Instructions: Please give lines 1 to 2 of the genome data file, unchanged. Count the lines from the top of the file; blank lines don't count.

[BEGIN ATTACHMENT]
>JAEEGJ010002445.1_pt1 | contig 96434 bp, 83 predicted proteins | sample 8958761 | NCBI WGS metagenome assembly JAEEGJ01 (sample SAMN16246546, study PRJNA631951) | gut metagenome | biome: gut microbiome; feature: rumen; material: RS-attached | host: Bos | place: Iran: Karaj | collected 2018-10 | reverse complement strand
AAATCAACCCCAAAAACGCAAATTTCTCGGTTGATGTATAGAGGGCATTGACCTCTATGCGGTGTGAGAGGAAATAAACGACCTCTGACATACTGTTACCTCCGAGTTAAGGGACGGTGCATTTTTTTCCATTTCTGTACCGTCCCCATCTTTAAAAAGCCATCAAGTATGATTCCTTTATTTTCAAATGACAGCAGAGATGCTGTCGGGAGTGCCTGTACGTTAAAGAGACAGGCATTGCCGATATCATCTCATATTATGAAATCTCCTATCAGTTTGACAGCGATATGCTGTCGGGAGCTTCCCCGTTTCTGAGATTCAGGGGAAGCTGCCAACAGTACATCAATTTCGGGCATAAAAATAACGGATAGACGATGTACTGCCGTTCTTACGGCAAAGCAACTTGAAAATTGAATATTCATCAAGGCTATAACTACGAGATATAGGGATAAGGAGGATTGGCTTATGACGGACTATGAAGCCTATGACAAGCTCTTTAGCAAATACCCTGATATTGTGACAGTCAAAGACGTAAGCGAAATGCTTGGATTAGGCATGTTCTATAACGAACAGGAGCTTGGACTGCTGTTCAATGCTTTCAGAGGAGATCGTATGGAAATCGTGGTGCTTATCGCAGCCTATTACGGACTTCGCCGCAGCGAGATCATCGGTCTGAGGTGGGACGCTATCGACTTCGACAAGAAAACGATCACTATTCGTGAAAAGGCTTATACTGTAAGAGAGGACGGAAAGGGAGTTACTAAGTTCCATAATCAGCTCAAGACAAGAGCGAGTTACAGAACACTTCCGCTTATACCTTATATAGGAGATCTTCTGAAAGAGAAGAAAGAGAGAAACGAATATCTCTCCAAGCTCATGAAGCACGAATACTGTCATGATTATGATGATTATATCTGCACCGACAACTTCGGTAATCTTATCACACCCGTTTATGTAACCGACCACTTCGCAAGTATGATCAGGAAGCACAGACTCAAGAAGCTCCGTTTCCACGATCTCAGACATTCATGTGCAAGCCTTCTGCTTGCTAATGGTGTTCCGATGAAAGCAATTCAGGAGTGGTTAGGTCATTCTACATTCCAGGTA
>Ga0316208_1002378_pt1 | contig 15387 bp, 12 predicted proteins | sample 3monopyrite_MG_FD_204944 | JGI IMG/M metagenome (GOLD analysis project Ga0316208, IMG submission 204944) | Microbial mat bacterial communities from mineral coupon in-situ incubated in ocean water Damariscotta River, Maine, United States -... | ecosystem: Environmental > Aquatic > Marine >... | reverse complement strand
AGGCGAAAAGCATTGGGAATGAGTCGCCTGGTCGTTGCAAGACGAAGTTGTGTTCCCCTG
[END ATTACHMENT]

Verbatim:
>JAEEGJ010002445.1_pt1 | contig 96434 bp, 83 predicted proteins | sample 8958761 | NCBI WGS metagenome assembly JAEEGJ01 (sample SAMN16246546, study PRJNA631951) | gut metagenome | biome: gut microbiome; feature: rumen; material: RS-attached | host: Bos | place: Iran: Karaj | collected 2018-10 | reverse complement strand
AAATCAACCCCAAAAACGCAAATTTCTCGGTTGATGTATAGAGGGCATTGACCTCTATGCGGTGTGAGAGGAAATAAACGACCTCTGACATACTGTTACCTCCGAGTTAAGGGACGGTGCATTTTTTTCCATTTCTGTACCGTCCCCATCTTTAAAAAGCCATCAAGTATGATTCCTTTATTTTCAAATGACAGCAGAGATGCTGTCGGGAGTGCCTGTACGTTAAAGAGACAGGCATTGCCGATATCATCTCATATTATGAAATCTCCTATCAGTTTGACAGCGATATGCTGTCGGGAGCTTCCCCGTTTCTGAGATTCAGGGGAAGCTGCCAACAGTACATCAATTTCGGGCATAAAAATAACGGATAGACGATGTACTGCCGTTCTTACGGCAAAGCAACTTGAAAATTGAATATTCATCAAGGCTATAACTACGAGATATAGGGATAAGGAGGATTGGCTTATGACGGACTATGAAGCCTATGACAAGCTCTTTAGCAAATACCCTGATATTGTGACAGTCAAAGACGTAAGCGAAATGCTTGGATTAGGCATGTTCTATAACGAACAGGAGCTTGGACTGCTGTTCAATGCTTTCAGAGGAGATCGTATGGAAATCGTGGTGCTTATCGCAGCCTATTACGGACTTCGCCGCAGCGAGATCATCGGTCTGAGGTGGGACGCTATCGACTTCGACAAGAAAACGATCACTATTCGTGAAAAGGCTTATACTGTAAGAGAGGACGGAAAGGGAGTTACTAAGTTCCATAATCAGCTCAAGACAAGAGCGAGTTACAGAACACTTCCGCTTATACCTTATATAGGAGATCTTCTGAAAGAGAAGAAAGAGAGAAACGAATATCTCTCCAAGCTCATGAAGCACGAATACTGTCATGATTATGATGATTATATCTGCACCGACAACTTCGGTAATCTTATCACACCCGTTTATGTAACCGACCACTTCGCAAGTATGATCAGGAAGCACAGACTCAAGAAGCTCCGTTTCCACGATCTCAGACATTCATGTGCAAGCCTTCTGCTTGCTAATGGTGTTCCGATGAAAGCAATTCAGGAGTGGTTAGGTCATTCTACATTCCAGGTA